There is no top-three list I can give teachers. There is no combination of YouTube channels or websites that will help you teach better. There are chances to move away from time-based, self-contained, content-overloaded courses. Focusing on simple systems which support learning and allow for changes in what "normal" used to be is the best advice I can give heading into the new semester. It's trite, but this really is a chance to rewrite the book on what school could look like.

I hope we take it.


The featured image is solar system by carolinamadruga is licensed under CC BY-NC-ND

Considering PD Structures

I'm in the midst of an action research course and my topic is evaluating and reflecting on our systems of PD in the district. This post is the literature review I did as part of the research process. This is similar to some of the work I did last year on leadership development and PD and those links to related items are at the bottom of this post.


“Professional development” as a catch-all for staff training has a degree of uncertainty associated which clouds our ability to critically discuss and reflect on programming. As an instructional team, we have not taken time to critically assess and address our effectiveness in presentation or facilitation nor have we done any work to gauge the effectiveness of professional development in changing teacher practice.

In Elkhart, we have worked mainly with self-selected groups of teachers as technical coaches according to the definition provided by Hargreaves & Dawe (1990). Though our sessions contained collaborative elements, they were singularly focused on developing discrete skills to meet an immediate need. As a team, these have been effective in closing a significant digital teaching and learning skill gap present in the teaching staff. We have not, to date, considered specific models of professional development as a mechanism for planning or evaluating the effectiveness of workshops offered in a given school year.

According to Kennedy (2005), comparative research exploring models of professional development is lacking. Her analysis and resulting framework provides helpful questions when assessing and determining the type of offerings for staff. Reflective questions range from the type of accountability organizers want from teachers to determining whether the professional development will focus on transformative practice or serve as a method of skill transmission. It is tempting to always reach for models which support transformative practice, but there are considerations which need to be made for those structures to be truly transformative.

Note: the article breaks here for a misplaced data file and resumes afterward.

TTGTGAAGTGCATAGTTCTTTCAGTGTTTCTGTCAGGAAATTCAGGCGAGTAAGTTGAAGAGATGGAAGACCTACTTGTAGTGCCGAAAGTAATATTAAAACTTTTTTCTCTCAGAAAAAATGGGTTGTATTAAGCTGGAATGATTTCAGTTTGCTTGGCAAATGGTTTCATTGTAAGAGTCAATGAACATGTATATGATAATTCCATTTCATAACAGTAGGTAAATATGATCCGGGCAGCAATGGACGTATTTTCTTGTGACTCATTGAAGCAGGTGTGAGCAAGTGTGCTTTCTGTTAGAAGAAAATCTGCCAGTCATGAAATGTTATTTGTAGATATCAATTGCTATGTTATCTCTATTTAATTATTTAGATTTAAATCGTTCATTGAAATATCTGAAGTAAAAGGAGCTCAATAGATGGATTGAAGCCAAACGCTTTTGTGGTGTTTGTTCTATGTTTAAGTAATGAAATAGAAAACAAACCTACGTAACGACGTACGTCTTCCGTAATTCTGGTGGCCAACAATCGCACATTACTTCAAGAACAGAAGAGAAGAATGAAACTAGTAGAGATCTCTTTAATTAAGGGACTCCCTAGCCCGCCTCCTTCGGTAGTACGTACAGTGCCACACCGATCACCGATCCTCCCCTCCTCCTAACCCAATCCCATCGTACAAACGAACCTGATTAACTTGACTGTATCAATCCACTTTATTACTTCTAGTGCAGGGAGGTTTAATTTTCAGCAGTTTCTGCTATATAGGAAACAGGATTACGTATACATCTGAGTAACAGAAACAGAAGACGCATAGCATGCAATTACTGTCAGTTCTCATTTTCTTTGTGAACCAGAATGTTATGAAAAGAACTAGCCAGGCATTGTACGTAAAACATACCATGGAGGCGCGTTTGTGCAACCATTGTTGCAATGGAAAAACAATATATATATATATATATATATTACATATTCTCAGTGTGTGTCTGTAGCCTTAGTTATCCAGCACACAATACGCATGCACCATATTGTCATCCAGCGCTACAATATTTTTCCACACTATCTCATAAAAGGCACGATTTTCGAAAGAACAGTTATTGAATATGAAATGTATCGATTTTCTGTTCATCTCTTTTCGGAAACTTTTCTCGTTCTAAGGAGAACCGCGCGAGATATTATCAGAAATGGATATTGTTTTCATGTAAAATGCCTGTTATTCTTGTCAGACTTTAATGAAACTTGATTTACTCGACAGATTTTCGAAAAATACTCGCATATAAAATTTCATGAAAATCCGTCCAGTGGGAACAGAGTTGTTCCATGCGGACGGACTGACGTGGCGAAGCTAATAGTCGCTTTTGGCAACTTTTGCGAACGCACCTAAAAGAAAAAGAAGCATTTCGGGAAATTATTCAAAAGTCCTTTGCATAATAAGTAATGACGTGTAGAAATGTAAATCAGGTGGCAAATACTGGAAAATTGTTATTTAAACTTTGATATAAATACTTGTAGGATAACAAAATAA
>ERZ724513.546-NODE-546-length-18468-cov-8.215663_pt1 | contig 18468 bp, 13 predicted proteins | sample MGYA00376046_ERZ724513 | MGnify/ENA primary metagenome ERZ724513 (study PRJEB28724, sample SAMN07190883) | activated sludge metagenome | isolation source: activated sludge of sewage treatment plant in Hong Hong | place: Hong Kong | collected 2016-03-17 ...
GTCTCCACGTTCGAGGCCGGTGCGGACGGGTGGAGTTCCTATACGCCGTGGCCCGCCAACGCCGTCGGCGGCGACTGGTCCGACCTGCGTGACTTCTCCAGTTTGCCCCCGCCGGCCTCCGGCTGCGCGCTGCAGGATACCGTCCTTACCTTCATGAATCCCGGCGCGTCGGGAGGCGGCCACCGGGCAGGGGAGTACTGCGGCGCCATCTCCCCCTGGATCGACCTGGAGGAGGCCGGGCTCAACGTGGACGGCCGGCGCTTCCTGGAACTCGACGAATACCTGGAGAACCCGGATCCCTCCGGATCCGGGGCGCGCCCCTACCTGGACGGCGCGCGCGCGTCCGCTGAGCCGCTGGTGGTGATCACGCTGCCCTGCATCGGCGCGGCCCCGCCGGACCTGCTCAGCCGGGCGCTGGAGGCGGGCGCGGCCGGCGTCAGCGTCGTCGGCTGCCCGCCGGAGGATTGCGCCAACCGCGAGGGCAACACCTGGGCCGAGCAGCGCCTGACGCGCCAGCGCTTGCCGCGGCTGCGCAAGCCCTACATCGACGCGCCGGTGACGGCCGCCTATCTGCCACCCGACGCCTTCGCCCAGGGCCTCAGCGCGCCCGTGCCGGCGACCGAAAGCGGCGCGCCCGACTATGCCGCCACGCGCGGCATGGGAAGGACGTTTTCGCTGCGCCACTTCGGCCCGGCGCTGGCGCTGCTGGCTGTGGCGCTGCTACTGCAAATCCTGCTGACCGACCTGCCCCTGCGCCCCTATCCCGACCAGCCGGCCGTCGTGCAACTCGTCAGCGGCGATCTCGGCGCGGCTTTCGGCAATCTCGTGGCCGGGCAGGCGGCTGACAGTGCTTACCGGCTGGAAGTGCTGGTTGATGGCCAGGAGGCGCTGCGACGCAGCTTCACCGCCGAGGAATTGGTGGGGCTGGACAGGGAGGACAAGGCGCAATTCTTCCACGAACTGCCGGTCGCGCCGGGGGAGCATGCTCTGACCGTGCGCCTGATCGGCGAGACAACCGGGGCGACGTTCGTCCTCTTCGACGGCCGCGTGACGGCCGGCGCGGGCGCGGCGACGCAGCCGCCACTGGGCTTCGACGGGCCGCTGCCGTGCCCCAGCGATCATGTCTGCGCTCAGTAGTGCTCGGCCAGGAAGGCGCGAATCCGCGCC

As a district, our efforts have centered on active processes with teachers, but this has been done without an objective measure of what those types of programs actually look like in practice. Darling-Hammond & McLaughlin (1995) summarize our working goal succinctly: “Effective professional development involves teachers both as learners and as teachers and allows them to struggle with the uncertainties that accompany each role,” (emphasis mine). Struggling with uncertainties requires some measure of collaboration, but collaboration alone does not necessarily lead toward transformative ends and can even drive top-down mandates to improve palatability (Hargreaves & Dawe, 1990).

To structure collaborative development opportunities, Darling-Hammond & McLaughlin (1995) make a case for policies which “allow [collaborative] structures and extra-school arrangements to come and go and change and evolve as necessary, rather than insist on permanent plans or promises.” This counters many district-driven professional development programs which require stated goals, minutes, and outcomes as “proof” of the event’s efficacy and resultant implementation. The problem with these expectations is that truly collaborative groups are constantly changing their goals or foci to meet changing conditions identified by the group (Burbank & Kauchak, 2003).

In response, a “Transformative Model” (Kennedy, 2005) attempts to move beyond a simple “collaboration” label and build a professional development regimen which pulls the best from skills-based training to into truly collaborative pairs or small groups attempting to make changes in practice. She argues that transformative development must consist of a multi-faceted approach: training where training is needed to open spaces when groups need time to discuss. All work falls under the fold of reflection and evaluation of practice in the classroom. Burbank & Kauchak (2003) modeled a collaborative structure with pre-service and practicing teachers taking part in self-defined action research programs. At the end of the study, there were qualitative differences in the teachers’ responses to the particulars of the study, but most groups agreed that it was a beneficial process and they would consider participating in a similar structure in the future. Hargreaves & Dawe (1990) alluded to the efficacy of truly collaborative research as a way to combat what they termed “contrived collegiality,” where outcomes were predetermined and presented through a “collaborative” session.